New laws will give the Home Office the power to snoop on the personal data of millions of people for “immigration control”, campaigners are warning.
A little-noticed clause smuggled into data protection legislation creates an exemption to privacy rights for immigration investigations.
The civil rights group Liberty has condemned the threat of “two-tier, racially discriminatory” rules – demanding that Parliament overturn the move.
Without a fightback, millions of migrants could have their personal information “corrected or erased” without knowing “who is processing their data, which data is being processed and why”, it warned.
And the exemption is so broad that it could affect “volunteers running night shelters or food banks, or British citizens trying to access health services or education”.
Liberty suggested it had been inserted to allow the Home Office to more closely monitor EU nationals granted residency rights after Brexit.
Martha Spurrier, the group’s director, said: “Even from a Government with a track record of fostering division and sanctioning discrimination, this is a particularly brazen expression of how low they will go to bring border control into our everyday lives, no matter the cost.
“The Government can’t be allowed to sneak this nakedly racist provision onto our law books. We urge the Lords to take it out of the bill.”
And Satbir Singh, the chief executive of the Joint Council for the Welfare of Immigrants, said: “Why should migrants be denied the right to have their information processed lawfully, fairly and transparently?
“Bank accounts can be frozen, people can be denied healthcare or a place to live based on errors that will never be corrected.”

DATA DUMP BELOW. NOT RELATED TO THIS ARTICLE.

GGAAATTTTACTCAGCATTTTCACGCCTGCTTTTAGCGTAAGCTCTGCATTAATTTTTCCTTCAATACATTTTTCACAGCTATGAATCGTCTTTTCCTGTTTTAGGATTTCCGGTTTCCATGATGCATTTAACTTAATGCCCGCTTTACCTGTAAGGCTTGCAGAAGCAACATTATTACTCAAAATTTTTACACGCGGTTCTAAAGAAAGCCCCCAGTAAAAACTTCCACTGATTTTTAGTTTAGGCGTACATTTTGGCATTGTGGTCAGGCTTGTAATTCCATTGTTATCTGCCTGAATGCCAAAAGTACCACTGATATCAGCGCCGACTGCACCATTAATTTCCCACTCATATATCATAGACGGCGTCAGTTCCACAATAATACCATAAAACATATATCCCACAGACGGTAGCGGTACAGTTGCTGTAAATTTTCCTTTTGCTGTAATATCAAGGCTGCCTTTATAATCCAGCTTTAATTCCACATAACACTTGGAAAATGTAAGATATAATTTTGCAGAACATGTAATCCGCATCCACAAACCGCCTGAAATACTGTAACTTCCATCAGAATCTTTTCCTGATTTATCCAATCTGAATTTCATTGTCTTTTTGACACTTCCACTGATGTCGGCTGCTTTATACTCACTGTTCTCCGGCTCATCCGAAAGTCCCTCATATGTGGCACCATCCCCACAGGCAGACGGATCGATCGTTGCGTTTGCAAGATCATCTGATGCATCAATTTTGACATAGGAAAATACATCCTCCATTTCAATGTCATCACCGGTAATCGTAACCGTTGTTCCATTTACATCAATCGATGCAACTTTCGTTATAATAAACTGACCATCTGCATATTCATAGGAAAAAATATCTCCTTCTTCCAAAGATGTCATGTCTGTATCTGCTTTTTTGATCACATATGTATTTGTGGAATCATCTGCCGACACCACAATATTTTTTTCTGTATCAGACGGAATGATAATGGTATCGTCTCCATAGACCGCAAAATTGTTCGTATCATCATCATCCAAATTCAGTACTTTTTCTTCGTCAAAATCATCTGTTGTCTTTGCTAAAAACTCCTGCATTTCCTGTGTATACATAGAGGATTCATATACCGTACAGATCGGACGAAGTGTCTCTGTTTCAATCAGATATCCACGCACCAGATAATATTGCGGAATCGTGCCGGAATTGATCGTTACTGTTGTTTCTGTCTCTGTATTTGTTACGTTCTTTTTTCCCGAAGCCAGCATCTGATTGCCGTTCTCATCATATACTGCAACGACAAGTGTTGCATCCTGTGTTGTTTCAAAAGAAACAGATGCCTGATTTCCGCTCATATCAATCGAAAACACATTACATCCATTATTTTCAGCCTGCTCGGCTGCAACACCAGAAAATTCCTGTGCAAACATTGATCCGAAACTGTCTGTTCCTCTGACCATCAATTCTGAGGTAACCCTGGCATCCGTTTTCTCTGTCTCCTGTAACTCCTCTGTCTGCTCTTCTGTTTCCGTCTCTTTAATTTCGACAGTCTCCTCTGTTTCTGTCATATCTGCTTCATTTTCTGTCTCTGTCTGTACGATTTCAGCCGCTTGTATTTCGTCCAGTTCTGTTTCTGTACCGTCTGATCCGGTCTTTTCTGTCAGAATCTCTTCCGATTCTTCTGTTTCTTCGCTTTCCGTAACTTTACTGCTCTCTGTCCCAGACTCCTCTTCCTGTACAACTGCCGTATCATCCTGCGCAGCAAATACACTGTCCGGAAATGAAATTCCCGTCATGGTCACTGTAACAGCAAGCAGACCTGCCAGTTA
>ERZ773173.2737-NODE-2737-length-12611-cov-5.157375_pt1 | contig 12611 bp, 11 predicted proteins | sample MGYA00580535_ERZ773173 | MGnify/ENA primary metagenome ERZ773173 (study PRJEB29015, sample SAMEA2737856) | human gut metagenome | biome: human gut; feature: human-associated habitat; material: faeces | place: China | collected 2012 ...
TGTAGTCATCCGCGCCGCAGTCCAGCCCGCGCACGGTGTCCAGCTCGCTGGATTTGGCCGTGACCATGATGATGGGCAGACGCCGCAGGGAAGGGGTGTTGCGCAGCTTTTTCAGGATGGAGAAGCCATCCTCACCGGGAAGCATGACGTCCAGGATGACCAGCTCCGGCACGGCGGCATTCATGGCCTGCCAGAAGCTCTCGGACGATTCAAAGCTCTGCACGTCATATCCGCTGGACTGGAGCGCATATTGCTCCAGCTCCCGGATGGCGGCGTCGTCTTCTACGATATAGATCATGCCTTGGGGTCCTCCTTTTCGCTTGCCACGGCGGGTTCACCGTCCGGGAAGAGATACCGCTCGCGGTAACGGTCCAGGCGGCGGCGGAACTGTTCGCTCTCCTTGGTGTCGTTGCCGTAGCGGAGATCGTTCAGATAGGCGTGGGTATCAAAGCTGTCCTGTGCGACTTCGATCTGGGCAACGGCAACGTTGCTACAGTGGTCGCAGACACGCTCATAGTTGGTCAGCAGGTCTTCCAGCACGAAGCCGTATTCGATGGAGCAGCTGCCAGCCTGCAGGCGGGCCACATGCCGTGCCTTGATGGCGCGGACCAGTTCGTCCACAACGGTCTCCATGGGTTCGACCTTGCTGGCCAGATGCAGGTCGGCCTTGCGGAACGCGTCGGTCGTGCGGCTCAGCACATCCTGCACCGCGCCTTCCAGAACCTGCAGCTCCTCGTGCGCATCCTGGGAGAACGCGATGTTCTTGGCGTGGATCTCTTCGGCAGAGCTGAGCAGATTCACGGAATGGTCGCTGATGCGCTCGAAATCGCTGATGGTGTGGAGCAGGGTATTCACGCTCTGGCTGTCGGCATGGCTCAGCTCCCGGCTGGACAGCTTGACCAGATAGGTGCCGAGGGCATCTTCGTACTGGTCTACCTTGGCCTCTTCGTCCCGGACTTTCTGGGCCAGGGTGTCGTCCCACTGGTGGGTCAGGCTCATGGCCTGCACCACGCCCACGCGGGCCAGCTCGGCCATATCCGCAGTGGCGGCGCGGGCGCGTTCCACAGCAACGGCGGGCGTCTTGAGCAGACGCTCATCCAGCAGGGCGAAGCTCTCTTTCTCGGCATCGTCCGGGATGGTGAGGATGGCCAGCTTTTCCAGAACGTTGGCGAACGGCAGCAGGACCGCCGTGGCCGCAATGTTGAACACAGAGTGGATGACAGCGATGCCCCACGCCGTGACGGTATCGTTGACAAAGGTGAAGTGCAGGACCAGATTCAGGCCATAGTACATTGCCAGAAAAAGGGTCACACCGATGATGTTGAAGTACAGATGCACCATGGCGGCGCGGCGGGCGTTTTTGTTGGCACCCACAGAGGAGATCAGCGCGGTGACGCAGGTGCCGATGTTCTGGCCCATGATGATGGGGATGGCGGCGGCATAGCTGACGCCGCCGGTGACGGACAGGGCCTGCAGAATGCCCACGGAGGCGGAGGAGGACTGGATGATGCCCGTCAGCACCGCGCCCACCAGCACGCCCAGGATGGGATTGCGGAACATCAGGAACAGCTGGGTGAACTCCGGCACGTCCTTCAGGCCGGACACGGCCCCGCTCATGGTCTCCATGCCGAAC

A previous attempt to link data privacy to immigration control was defeated in the 1983 after a similar outcry, the groups pointed out.
The clause, in the Data Protection Bill, appears to be the latest attempt to step up what Theresa May, as Home Secretary, promised would be a “hostile environment” for migrants.
The NHS is required to release information about people suspected of breaking immigration rules, allowing thousands of people to be trace every year.
And there was uproar when it was revealed that schools are recording every pupil’s country of birth, turning school administrators into “border guards”, it was claimed.
The Department for Education passed on details of 1,500 children a month for immigration enforcement, before the Home Office was forced to end the arrangement.
It was also revealed that Ms May in 2015 wanted to use data from immigration checks to penalise children living in the country illegally in school admissions decisions, but was blocked.
Arrangements also exist between the Home Office and the Department for Work and Pensions and HM Revenue & Customs, Liberty said, but are shrouded in secrecy.
The Government has boasted that the bill will make data protection laws “fit for the digital age” and “empower people to take control of their data”.
But paragraph 4 schedule 2 removes privacy rights for “the maintenance of effective immigration control” or “the investigation or detection of activities that would interfere with effective immigration control”.
A Government spokesman said making data rules “fit for the digital age” involved “ensuring we support our criminal justice agencies and national security organisations”.
“The provisions in the Data Protection Bill will ensure, that while people’s rights relating to data are protected, day-to-day operations relating to immigration controls are not obstructed and individual rights are balanced against the wider interests of society,” he added.
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